Since then, the Inquirer has managed to expand its coverage in important areas such as state government despite the challenging economic conditions for legacy print publications, said James Friedlich, the chief executive of the Lenfest Institute.
“Operating as a nonprofit opens the door to public donations. And that’s a larger trend in American local news.” Friedlich said. “We now have about 5,000 individual donors from among the readers of the Inquirer. And we have 65 institutional donors, meaning corporations and national or local foundations that support the Philadelphia Inquirer.”
He said the Inquirer receives about $6 million in donations each year from The Lenfest Institute for Journalism. Of this total roughly $1.5 million is from Lenfest‘s own funds and $3.5 million is donated by the public or foundations.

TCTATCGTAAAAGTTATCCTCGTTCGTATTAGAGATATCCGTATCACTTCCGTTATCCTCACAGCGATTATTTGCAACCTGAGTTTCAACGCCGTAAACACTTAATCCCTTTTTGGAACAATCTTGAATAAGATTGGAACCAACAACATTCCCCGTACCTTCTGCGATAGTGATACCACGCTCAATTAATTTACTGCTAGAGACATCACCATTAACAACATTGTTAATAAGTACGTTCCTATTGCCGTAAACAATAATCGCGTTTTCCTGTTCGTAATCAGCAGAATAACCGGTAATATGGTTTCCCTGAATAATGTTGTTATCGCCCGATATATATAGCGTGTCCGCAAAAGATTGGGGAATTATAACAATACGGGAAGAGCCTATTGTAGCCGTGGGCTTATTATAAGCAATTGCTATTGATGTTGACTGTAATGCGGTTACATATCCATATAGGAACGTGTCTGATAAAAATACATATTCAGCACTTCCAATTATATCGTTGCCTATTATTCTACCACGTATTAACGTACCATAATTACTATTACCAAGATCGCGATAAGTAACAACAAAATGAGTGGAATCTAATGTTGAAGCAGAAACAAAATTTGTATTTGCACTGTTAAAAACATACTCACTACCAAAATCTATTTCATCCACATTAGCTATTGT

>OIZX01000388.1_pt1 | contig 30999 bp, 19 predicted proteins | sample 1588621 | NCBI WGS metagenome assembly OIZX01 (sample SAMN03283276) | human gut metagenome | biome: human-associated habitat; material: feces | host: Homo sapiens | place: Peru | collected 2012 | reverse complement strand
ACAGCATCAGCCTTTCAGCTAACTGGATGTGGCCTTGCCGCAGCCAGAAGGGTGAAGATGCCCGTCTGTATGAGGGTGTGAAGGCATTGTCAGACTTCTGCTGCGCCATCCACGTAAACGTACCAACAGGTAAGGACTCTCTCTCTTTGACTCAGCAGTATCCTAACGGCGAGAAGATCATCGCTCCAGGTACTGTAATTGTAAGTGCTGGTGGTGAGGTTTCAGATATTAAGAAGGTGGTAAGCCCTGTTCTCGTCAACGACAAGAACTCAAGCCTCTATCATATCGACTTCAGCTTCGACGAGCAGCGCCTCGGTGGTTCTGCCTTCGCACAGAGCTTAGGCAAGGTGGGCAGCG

“The second benefit is that being nonprofit allows you to operate at breakeven,” Friedlich said. “The difference between the Baltimore Sun and The Philadelphia Inquirer, among others, is that the Baltimore Sun under Alden has to pay a substantial dividend.”
Patel said The Banner has not received any major donations thus far, but his development team starts work this month.
He said hiring has been a challenge in the tight labor market and that he wanted readers to be patient as The Banner debuts. The site will have a heavy focus on the city but will eventually expand to cover the surrounding counties.
Alatzas, the Sun publisher, said in a statement that he welcomed all newcomers and that The Sun would be producing news “for generations to come.”
Oliver, of WYPR, offered a similar view. Although WYPR’s membership model differs from The Banner and Inquirer, he said experimentation is essential for local journalism to thrive again.
“I actually believe the problem of local news and journalism and that market failure is so big that we’re gonna need to throw lots of different models at it, to solve it and to figure out how we serve our communities,” he said.
Tim Swift is a freelance writer and former Sun features editor